Denny (yes the bacon makers) have got me thinking. They’ve come up with a new campaign called ‘Home is’. You think up what home means to you and tell them by uploading a video, a picture or sending them a text.
I’ve been thinking what it is that makes Home feel different to every other house. Obviously it’s the people inside and the expectation of what will happen once you get in the front door, but more immediate than that I think home is turning the key. I never feel excited when turning any other key, but your own front door is like a ticket to your own personal Narnia. Just one turn and you get to escape from the cruel world and into the safe haven. It’s the feeling of those small pieces of metal touching and working together to come up with the perfect combination to allow you enter your own wee space.
I often think of Mum when I’m turning the key, as she would always call out on opening the front door, bidding hello to whoever was in the house to greet her/or not greet her as often the case would be with us telly-friendly teenagers!
When Mum moved into her own house in Galway she told me once she would never tire of opening the door to her own house. I know the feeling. Home for me is turning the key.
So times are tough and frivolous spending is apparently out the window. I recently found my self in the shopping mecca that is Dundrum Centre on the heels of a business meeting that didn’t go anywhere. I was having a typical shopping day, frustrated at the clothes falling the wrong way on my body, or vice versa! That was until I stepped off the escalator and saw it.
It was perfect. Lined. A grey-ish purple colour. Suitable for work and play. Ridiculously expensive for my current financial mini-climate. Luckily for me, Mum’s words rang through my mind. ‘If you like it that much, you’ve got to have it!’
It’s not that Mum was a big spender, in fact she spent most of her time in second hand shops. But Mum loved just the thought that a new dress, skirt, top would bring you so much joy. So I thought of Mum and banished the screaming panic I could hear coming from my Laser card.
She was right you know, sometimes you’ve to ignore a recession and find the joy in joblessness!
Hearing RTE Radio 1coming from the radio evokes strong memories of my Mum. I never registered until recently that I used the sound of Radio 1 as a Mum-locater for years. Mum had a small portable radio which she used to bring with her from room to room. I could always locate her by the sound of Morning Ireland, Pat Kenny, Gay Byrne or whichever of the RTE presenters was accompanying my Mum while she ironed, made the dinner or just had a cup of tea. On occasion they’d even join her on an excursion to the washing line. The radio was an integral part of our household soundtrack, jovily announcing Mum’s presence in a room.
As a teenager I remember trying to block the Sunday Miscellany from waking me up after a Saturday night on the town. Mum would have the radio on over Sunday breakfast, volume turned to the max, giving the ghettoblaster sound systems a run for their money. How Mum managed to get Dolby Surround Sound-like volume from two AA batteries, I’ll never know!
Being the fourth child of a family, I’m pretty used to the idea that there is no photo record of my existence until I’m about 15. [Insert melodic violin music] My parents weren’t great photo takers, or so I thought. This was until I realised we had reams and reams of diapositivas or photo slides. My sister recently purchased a scanner which has allowed us to upload some of the photos to 21st century technology. It’s been one of the most amazing family journeys I’ve ever been on.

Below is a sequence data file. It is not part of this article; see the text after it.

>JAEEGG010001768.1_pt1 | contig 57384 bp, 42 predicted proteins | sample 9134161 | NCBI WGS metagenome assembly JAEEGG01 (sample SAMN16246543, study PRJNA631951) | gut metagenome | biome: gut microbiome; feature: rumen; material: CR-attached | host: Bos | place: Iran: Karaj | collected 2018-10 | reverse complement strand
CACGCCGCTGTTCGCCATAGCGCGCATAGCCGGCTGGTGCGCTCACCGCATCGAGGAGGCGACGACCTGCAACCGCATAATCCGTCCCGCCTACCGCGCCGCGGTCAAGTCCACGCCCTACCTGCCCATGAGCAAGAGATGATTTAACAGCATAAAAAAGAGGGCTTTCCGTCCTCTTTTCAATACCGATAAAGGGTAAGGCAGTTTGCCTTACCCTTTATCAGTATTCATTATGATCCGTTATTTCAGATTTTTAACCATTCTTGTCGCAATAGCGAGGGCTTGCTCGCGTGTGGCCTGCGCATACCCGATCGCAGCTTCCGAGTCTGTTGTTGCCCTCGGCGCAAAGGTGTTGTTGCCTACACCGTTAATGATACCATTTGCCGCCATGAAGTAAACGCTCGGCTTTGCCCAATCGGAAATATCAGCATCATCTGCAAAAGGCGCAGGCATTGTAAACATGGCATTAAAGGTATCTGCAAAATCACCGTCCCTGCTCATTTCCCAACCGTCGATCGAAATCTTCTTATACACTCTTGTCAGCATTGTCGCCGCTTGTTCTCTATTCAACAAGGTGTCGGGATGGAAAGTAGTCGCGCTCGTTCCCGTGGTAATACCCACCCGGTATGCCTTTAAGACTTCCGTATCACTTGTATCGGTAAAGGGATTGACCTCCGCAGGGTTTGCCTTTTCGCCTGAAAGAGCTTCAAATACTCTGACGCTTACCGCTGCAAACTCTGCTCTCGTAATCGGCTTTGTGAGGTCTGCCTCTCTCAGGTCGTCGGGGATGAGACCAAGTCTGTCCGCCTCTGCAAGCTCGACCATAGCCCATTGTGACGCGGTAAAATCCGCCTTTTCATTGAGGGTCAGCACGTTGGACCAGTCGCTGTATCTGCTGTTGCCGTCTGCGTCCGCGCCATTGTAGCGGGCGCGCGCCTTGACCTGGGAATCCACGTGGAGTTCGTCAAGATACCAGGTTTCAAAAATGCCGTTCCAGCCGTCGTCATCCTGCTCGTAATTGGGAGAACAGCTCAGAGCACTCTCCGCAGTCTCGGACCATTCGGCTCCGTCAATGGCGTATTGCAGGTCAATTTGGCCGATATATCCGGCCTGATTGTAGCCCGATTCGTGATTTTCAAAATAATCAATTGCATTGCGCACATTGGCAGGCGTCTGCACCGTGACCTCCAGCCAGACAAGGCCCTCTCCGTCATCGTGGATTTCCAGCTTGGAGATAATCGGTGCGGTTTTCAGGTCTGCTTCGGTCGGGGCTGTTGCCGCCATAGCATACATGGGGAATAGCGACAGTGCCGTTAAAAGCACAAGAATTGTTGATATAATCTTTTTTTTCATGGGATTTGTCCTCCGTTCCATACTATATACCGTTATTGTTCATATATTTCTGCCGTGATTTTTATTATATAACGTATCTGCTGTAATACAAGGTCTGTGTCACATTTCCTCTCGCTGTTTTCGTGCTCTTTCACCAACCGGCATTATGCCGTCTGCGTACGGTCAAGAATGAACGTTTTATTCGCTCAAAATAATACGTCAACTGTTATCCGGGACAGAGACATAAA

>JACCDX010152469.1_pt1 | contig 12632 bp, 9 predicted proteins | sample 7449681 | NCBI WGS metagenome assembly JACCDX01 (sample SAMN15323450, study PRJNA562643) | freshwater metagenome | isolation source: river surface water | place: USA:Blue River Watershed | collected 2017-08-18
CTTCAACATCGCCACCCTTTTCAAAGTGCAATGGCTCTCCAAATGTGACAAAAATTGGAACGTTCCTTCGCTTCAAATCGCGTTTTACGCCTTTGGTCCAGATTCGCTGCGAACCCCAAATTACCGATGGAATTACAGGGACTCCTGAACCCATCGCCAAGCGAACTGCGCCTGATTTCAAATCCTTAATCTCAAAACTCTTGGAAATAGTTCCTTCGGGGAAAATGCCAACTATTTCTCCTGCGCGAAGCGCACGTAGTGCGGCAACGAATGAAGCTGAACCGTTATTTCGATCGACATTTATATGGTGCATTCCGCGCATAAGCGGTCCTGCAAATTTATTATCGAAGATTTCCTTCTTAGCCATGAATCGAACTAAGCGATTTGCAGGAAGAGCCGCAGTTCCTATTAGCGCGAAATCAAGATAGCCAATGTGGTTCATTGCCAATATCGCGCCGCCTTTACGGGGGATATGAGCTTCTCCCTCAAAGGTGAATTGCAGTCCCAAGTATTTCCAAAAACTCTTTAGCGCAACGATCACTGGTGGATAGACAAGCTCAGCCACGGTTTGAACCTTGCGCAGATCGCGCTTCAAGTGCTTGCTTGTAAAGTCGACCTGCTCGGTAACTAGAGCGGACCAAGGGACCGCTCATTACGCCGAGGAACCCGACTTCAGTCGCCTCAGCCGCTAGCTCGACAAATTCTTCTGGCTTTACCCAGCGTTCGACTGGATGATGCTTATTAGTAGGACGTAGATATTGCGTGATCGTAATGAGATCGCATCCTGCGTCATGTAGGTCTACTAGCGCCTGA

Seeing the old photos of family time before I was around feels like entering a time machine and being given a ’Christmas Carol’ opportunity (but without the need for all the bah-humbugging). Of course I’d seen photos of the family before, and without even realising, I’d imagined my own family world centred around these snaps. Seeing Mum with her 70s gear on, being a young Mum with young children opened up a whole new chapter of our families’ story.
Mum and Dad and my siblings all lived in Spain for six years and I’d never really pictured that life as anything but an extended holiday, so I relished the opportunity to peer in on the family celebrating all the young birthdays with ‘Felicidades’ instead of ‘congratulations’ on the cakes.
Mum had three children under 4 in Spain, it wasn’t until they returned to Ireland that they had me (their Irish sprog). There’s even photos of that too. The photo above is of my Christening, by far the earliest photo of me I’ve ever seen.
It’s amazing as now with the digital age all our family photos are so accessible, and easy to share. There’s something to be said for putting the work in before getting a treat like these old slides!
Mum believed in a pretty laid back approach to parenting. I can’t remember her ever really giving out much. Inevitably, I was duty bound by my adolescence to push the boundaries on occasion and have to be told off. Mum used the ‘dissapointment’ card to great effect. She would never say she was angry or annoyed …just disappointed. It was always the worst thing to hear. I would have way preferred an over-reactive barrage of words about what I’d done wrong, that I could have shrugged off as parental misunderstandings of Generation X!
If I’d really misbehaved (eg. house party) I’d be sure to receive a crushing ‘I don’t know when I can trust you again’ from Mum. The beauty of this emotional blackmail was that there was nothing that you could retort even half effectively with. I remember just having to skulk back into my bedrooms feeling deflated. Mum 1 : Me 0